Early Hitler Letter Shows Anti-Semitic Beginnings

1919 writing calls for "uncompromising removal of Jews"
By Newser Editors and Wire Services
Posted Jun 7, 2011 3:21 PM CDT
A picture dated 1937 shows Adolf Hitler receiving flowers from a little girl.   (Getty Images)
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(Newser) – The founder of a Jewish human rights organization said today the group has acquired a document by Adolf Hitler believed to contain his first written comments calling Jews a threat that should be removed. Rabbi Marvin Hier of the Simon Wiesenthal Center said the center paid $150,000 to a private dealer last month to obtain the 1919 writing, known as the Gemlich letter. At the time it was written, Hitler was still serving in the Army and had taken to riling up the troops with his anti-Semitic rants. A superior officer urged Hitler to put his ideas on paper.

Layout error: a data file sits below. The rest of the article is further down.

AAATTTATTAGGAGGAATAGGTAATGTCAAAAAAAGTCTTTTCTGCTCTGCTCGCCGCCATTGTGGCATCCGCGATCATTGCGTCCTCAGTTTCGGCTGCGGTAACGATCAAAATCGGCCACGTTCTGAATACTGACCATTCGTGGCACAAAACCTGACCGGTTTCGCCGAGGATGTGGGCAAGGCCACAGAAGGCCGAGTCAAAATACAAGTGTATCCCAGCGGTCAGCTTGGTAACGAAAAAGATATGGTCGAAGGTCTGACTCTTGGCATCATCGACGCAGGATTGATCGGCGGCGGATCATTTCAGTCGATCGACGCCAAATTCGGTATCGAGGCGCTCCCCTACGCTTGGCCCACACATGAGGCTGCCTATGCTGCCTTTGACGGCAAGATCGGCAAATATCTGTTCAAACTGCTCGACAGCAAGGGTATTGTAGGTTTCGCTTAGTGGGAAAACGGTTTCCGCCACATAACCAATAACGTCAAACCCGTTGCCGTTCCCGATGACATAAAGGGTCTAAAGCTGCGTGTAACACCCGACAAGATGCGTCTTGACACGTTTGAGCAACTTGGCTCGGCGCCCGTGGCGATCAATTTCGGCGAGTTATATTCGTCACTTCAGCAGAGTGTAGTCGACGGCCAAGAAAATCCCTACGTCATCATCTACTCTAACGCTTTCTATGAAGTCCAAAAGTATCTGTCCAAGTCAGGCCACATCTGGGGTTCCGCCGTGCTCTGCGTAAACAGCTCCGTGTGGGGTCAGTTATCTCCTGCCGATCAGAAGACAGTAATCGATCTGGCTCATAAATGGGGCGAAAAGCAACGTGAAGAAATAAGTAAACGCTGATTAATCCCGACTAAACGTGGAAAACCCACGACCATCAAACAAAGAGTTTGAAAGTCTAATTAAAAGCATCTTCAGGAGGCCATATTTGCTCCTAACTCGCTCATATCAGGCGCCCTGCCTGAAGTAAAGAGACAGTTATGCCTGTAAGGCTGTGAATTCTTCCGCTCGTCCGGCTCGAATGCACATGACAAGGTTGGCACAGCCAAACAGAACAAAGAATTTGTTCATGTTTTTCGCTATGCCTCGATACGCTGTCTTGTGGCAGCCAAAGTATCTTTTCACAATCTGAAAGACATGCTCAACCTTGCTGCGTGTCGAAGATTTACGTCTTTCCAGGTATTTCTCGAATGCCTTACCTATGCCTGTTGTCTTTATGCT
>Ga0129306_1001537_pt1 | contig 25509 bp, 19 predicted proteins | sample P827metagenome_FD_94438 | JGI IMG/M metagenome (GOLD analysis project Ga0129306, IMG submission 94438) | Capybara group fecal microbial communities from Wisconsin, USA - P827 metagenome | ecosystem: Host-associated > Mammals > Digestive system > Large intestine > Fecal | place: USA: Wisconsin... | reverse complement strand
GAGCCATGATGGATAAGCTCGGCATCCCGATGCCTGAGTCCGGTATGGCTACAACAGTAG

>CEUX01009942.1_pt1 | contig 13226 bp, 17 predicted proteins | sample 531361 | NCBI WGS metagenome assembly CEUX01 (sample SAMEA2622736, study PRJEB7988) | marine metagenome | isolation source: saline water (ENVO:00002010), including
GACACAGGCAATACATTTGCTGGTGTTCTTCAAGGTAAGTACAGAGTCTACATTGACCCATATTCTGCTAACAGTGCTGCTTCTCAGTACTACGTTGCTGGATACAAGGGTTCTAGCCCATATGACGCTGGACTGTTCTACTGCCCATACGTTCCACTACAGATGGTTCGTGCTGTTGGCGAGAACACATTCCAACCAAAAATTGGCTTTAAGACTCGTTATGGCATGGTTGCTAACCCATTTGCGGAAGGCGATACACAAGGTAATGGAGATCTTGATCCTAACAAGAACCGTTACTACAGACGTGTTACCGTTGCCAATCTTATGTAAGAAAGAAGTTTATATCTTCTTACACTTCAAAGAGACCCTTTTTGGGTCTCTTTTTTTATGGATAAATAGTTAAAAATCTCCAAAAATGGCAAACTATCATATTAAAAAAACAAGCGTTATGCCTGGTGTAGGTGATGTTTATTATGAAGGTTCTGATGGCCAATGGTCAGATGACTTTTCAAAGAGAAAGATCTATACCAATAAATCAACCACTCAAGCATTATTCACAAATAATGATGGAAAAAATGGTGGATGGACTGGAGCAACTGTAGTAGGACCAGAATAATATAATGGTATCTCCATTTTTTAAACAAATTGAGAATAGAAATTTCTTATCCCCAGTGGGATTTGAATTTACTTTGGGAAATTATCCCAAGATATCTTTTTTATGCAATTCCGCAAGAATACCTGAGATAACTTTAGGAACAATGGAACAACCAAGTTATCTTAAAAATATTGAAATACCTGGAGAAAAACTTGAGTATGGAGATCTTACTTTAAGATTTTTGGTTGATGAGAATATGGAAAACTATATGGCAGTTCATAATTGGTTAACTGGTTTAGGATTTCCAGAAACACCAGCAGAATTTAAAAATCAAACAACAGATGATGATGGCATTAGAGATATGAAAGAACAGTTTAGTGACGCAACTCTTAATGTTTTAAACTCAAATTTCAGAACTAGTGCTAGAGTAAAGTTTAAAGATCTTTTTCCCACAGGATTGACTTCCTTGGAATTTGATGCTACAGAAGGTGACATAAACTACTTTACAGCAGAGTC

The letter, found by an American soldier in the final months of World War II, was typed by Hitler on a German army typewriter. In one section, Hitler said a powerful government could curtail the so-called "Jewish threat" by denying their rights. "Its final aim, however, must be the uncompromising removal of the Jews altogether." Hier unveiled the letter in New York, but the center plans to put it on display at the Museum of Tolerance in Los Angeles in July.

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